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Robbie O’Bryan Takes the 218 3/8 Emperor Buck Deer in Missouri

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Editor’s Note: Robbie O’Bryan of Marshall, Missouri, hunts 365 days per year on 20-different small properties with the farthest only 15 miles from his home, allowing him to hunt before and after work on these 16-200 acre places. 

“I’m either putting out or checking trail cameras, hunting for sheds, moving stands, planting green fields or scouting every day of the year,” O’Bryan explains. “In 2015, my friend, Brenton Fowler, showed me a picture of a mid-180-point buck he’d named the Emperor that was living on the adjoining property to the 200 acres I hunt.” So, O’Bryan chose not to hunt close to where Fowler was hunting. Then in the summer of 2016, the owner of the Emperor’s home passed away. His daughter inherited the property and stopped all hunting there.

“I decided to hunt close to the property line where the Emperor had been living,” O’Bryan mentions. At the end of July, 2016, O’Bryan put out seven trail cameras to see if the Emperor ever came to O’Bryan’s 200 acres. Missouri temperatures hovered between 90-100 degrees, and the humidity was extremely high. Many of the crops hadn’t been harvested. O’Bryan had to walk through standing soybeans and around the field edges to put out trail cameras and soon was soaking wet with sweat and even had it pooling in his socks and boots. Two weeks later when O’Bryan checked his cameras, on the first flash card he saw the very first picture was of the Emperor. O’Bryan told his wife, “The Emperor is still alive!”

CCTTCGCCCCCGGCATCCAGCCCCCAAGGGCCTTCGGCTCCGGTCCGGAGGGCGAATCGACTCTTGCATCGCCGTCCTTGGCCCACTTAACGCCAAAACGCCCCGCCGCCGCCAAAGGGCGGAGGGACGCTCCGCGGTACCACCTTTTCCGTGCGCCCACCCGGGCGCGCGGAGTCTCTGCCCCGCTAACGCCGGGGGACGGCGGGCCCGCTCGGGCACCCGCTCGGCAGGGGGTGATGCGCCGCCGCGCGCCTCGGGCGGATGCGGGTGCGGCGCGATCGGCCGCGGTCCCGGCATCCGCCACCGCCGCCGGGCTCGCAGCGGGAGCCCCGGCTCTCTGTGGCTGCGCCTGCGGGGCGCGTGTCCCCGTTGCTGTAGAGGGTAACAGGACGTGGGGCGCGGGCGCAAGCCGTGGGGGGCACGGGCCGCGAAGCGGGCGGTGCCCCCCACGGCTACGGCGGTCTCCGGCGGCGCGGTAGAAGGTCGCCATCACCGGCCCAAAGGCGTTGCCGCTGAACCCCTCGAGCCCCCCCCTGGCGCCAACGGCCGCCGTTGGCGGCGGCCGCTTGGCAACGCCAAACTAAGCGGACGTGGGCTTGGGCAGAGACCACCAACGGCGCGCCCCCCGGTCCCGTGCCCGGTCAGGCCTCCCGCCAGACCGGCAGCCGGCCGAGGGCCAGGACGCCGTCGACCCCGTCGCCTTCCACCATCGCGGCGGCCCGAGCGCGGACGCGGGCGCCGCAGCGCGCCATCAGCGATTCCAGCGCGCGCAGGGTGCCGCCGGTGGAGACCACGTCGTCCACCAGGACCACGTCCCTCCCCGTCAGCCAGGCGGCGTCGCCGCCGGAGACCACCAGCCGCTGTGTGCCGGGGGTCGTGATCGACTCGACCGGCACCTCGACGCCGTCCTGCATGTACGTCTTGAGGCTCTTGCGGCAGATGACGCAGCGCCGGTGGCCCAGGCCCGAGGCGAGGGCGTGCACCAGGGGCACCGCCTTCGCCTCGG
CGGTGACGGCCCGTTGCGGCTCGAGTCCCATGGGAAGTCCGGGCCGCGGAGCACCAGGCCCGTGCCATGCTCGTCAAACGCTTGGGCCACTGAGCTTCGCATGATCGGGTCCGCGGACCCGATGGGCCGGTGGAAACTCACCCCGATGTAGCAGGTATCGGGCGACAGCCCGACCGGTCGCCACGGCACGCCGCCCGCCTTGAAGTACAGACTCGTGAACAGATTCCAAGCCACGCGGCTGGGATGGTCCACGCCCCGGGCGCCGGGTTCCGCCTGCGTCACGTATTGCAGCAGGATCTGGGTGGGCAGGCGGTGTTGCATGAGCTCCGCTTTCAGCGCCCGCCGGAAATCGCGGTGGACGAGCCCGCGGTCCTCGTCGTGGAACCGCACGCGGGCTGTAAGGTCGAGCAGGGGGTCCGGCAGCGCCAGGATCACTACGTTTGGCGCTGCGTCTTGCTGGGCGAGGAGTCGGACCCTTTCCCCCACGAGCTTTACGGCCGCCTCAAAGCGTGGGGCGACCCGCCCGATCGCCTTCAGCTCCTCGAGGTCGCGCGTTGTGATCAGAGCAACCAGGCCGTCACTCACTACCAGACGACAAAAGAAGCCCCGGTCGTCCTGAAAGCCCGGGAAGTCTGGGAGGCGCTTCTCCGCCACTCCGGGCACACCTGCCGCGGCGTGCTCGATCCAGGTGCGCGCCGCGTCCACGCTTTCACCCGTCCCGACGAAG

O’Bryan left his cameras on the 200 acres, hoping to get more pictures. But after 2 weeks, he only had one set of pictures from one camera on one night and never got a daylight picture of the Emperor. “No hunter in his right mind wants to hunt this property, because it’s more than 90-percent agricultural fields,” O’Bryan says. “With only one fence line that stretches for about 500 yards, it only holds two trees suitable for a tree stand. Since I’m primarily a bowhunter, I wanted to take the Emperor with my bow on video. Over the years, I’ve learned that mature bucks don’t like to live in big timber. They prefer to stay in small, secluded spots where no one ever hunts during daylight hours, and they move primarily after dark.”

The Missouri bow season opened on September 15, 2016. O’Bryan only had 3 days where he had a favorable wind to hunt from his stand. Gun season in Missouri opened on November 12th.

O’Bryan told his wife and Fowler, “I’m not returning to that property but plan to stay away until the peak of the rut during gun season.” O’Bryan had a very good friend named Floyd Alsbach he told too about the Emperor. “Floyd had a relative owning property that also adjoined the 200 acres I hunted. I knew I’d be excited for Floyd if I couldn’t take the Emperor, and he did.”